She Was Probably Right

Don’t you hate it when you have to admit you were wrong and she was right?

Well probably right, because we never steered that course, and will never know what we would have encountered on that journey.

I’ll get to what she thought we should do in a moment.

What I’m talking about is an opportunity we had when I completed 20 years of service in the Royal New Zealand Navy. The Navy had a generous Superannuation scheme, with multiple options on how you could draw down the funds.

If I had educated myself about money, how it works and how it can work for you, I would no doubt have done things differently.

Instead I focussed on my passion. An idealism that revolved around cruising far off distant places on our family yacht, exploring the world, taking our home with us. My thoughts were consistently focussed on getting the right yacht at the right price and visualising the dream. This went on for years, all the time we were saving hard, sacrificing many of the lifestyle pleasures others were indulging in. I had a very clear picture of the goal.

For several years before the superannuation money was in the bank we looked at dozens of yachts. Monohulls, multihulls, steel, wood or fibreglass. We even contemplated a concrete boat at one stage. No stone was left unturned. The pros and cons of each design and construction method where carefully considered. My knowledge grew along with the thick folder of information and ideas. I listened to everyone who was willing to give me their opinion. Boating experts like John Lidgard, Lin Pardy, Steve and Linda Dashew and Ron Given. They and many other people who I highly respect, with their own slant on things, helped form my opinion on what was the right yacht for us.

Some may say I had become quite an authority on boat options for cruising. If you spend enough time focussed on one thing, others tend to see you as the go-to-guy for information.

Now everything in life is a compromise, right? We may know what is best but having the funds to get the best is another matter.

Eventually my 20 years of service was complete and the money was in the bank. We had already decided on the yacht we were going to buy, the ‘Blue Heron’. A large chunk of money left the bank, soon after it was deposited, and a new phase in our life began.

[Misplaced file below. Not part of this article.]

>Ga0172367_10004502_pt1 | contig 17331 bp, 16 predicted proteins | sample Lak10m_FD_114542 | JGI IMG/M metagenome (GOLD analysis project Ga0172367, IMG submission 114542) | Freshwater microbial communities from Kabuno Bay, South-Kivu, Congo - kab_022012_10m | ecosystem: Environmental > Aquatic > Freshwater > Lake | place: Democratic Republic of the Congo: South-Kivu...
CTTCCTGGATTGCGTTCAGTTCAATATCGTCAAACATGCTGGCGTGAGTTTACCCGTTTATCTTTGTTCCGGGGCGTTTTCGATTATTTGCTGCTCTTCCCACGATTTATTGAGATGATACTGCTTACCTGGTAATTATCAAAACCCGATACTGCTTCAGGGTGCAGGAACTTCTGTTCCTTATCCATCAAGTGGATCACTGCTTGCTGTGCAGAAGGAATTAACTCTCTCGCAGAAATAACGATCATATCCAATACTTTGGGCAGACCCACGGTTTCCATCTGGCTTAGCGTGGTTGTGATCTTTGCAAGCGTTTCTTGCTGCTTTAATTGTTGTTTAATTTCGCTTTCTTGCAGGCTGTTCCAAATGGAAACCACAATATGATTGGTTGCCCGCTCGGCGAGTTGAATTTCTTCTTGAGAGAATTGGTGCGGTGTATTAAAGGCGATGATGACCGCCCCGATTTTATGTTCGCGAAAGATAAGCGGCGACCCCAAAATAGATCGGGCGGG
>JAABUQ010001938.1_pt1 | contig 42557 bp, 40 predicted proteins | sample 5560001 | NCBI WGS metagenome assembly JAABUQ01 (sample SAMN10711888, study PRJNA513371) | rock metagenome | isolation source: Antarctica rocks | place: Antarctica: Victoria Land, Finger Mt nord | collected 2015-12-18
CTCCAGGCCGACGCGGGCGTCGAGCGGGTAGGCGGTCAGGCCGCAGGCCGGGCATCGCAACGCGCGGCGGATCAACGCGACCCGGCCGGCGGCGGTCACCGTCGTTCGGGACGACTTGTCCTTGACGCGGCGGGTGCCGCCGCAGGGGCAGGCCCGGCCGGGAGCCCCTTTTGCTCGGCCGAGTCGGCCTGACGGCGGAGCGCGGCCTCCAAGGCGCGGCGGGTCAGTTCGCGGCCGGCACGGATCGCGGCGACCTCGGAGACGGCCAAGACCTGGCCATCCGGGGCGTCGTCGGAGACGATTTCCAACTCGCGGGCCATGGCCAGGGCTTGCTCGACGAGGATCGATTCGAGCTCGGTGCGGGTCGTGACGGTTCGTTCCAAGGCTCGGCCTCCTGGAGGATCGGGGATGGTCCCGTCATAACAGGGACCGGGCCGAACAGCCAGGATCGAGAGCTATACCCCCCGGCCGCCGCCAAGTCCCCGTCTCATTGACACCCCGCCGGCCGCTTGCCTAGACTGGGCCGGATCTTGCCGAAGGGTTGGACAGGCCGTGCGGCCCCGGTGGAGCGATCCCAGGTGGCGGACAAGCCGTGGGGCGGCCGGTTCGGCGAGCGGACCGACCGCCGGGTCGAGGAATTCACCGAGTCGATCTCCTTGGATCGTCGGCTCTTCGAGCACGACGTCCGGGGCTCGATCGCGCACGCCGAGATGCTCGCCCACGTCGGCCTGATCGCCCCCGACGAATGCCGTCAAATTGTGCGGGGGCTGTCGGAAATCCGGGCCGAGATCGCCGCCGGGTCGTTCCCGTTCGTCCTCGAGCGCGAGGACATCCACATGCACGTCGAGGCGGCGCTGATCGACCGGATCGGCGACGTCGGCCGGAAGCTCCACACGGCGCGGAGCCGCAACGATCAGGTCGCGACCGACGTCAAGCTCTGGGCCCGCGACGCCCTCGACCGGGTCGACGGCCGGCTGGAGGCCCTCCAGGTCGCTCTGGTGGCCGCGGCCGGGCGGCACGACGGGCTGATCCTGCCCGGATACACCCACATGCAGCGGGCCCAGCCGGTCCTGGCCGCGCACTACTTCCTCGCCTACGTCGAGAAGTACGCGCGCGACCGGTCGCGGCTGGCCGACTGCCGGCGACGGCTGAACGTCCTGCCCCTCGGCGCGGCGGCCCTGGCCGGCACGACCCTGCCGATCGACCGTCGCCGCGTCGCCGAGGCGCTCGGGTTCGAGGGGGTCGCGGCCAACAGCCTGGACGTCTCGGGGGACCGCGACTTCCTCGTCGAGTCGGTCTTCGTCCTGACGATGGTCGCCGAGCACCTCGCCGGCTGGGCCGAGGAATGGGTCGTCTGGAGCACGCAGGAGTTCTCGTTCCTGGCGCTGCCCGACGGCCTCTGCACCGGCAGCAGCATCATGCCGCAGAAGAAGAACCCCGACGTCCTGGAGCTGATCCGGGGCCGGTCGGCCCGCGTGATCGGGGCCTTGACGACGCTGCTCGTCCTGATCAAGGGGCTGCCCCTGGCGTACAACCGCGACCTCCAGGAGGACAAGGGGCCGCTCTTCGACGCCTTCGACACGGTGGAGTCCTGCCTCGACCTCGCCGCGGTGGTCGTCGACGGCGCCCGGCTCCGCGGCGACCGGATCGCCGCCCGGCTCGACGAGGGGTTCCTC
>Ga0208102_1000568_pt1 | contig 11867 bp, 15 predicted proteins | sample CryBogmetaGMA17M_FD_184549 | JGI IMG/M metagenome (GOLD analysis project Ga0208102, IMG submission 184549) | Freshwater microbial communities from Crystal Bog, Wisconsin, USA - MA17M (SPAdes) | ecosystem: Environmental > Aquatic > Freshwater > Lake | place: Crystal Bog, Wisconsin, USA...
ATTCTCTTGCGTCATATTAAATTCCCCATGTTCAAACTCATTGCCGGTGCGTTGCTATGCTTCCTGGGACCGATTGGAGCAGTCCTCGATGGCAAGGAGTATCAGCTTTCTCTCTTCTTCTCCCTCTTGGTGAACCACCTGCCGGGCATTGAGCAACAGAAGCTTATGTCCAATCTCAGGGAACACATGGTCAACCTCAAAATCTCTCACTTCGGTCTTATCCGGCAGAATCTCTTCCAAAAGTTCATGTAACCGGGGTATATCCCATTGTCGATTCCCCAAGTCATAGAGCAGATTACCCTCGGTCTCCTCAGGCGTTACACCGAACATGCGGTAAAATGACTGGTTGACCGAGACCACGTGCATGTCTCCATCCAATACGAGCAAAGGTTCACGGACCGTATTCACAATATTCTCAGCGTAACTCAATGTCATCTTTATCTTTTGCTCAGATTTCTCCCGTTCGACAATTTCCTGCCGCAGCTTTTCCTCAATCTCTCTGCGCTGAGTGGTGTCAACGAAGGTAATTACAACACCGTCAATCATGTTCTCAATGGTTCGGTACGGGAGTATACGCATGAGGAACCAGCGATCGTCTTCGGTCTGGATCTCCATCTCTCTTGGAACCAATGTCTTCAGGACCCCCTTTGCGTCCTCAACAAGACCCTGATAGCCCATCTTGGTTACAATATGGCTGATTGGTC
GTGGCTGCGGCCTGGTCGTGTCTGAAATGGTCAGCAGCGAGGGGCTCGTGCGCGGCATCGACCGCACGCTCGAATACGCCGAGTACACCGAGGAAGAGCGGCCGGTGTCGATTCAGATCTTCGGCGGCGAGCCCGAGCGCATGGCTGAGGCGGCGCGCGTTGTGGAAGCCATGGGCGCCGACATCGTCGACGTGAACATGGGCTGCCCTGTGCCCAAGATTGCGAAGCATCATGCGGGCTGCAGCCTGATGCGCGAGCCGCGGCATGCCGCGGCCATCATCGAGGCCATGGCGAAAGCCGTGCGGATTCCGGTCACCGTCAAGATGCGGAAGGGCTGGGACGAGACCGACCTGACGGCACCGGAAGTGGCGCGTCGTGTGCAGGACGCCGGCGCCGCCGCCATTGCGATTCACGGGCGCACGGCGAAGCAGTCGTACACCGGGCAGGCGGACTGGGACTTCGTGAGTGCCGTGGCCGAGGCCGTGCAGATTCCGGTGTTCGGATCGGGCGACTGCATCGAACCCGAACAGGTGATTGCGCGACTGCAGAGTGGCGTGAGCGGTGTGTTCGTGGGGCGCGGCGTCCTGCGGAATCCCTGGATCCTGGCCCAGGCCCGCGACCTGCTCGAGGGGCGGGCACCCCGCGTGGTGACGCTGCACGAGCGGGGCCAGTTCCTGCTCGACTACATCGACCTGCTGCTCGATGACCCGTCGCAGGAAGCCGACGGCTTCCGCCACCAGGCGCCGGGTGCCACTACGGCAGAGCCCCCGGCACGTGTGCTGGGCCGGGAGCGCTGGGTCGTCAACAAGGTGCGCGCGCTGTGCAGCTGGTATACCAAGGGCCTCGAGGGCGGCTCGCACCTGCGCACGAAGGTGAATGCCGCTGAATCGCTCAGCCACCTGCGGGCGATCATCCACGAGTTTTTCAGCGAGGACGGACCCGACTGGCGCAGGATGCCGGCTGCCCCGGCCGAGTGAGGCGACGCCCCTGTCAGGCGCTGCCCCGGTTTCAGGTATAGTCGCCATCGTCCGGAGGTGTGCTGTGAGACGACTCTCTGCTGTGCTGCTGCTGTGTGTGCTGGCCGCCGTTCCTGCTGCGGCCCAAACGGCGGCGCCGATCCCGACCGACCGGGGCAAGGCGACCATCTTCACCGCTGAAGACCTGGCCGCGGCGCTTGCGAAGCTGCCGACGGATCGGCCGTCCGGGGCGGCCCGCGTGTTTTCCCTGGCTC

We now had the right boat for the job, just a few mods to do, then we were off. Well so we thought. A whole new learning curve presented itself before us as we got to know the boat and improved things to the point where we were comfortable to go ocean cruising.

Eight years later we slipped the lines on a blustery day in Whangarei. We had lived aboard for five years prior to our departure, cruising our favourite places on the North East coast of New Zealand. Now we were living the dream of life as an ocean cruising family, collecting some very special life experiences along the way. By the time we arrived at our fourth country though, Australia, we had to take stock of our finances. With no money coming in, the cruising life becomes less enjoyable as time passes.

Now here is the thing.

She said, “We should buy investment properties with the superannuation lump sum payout.”

Because I was focussed on my passion, I completely missed the opportunity to finance the passion. She didn’t push the issue, no doubt thinking I could become mentally ill if I didn’t get a yacht.

The property market was about to boom when we purchased the mighty yacht. Four years down the track I began to see what I should have done before buying the yacht. We invested in a year of mentoring, learning how to create income through property investment. Thankfully our mentor was a conservative accountant who encouraged us to do the math. The numbers didn’t work for us at this stage of the property cycle. We were competing against every man and his dog. Plus we had tied up our capital in the yacht.

If I had learnt the skills to buy, rent and sell property prior to buying the yacht, we would probably still be out cruising.

Now I’m not one to get all teary about how things turned out – for more than a few minutes anyway. Instead, I started to educate myself about how to create a portable business.

What an eye opener. There are hundreds of ways to set up portable income streams, many of which can run for extended periods unattended. The options are growing fast as the information age gains momentum. My passion for boats is on a different tack now and the future is looking bright.

Thank goodness the world is changing fast. The fact that it is gives us the opportunity to take another bite of the apple. You must keep up to date or be left behind.

If you don’t believe me, check out what’s happening on udemy.com

So if you are planning on doing something big for extended period of time, away from a normal job, create other income streams first. Doing this one thing is a key part of succeeding and maximising the enjoyment of it all.

Ask me how.

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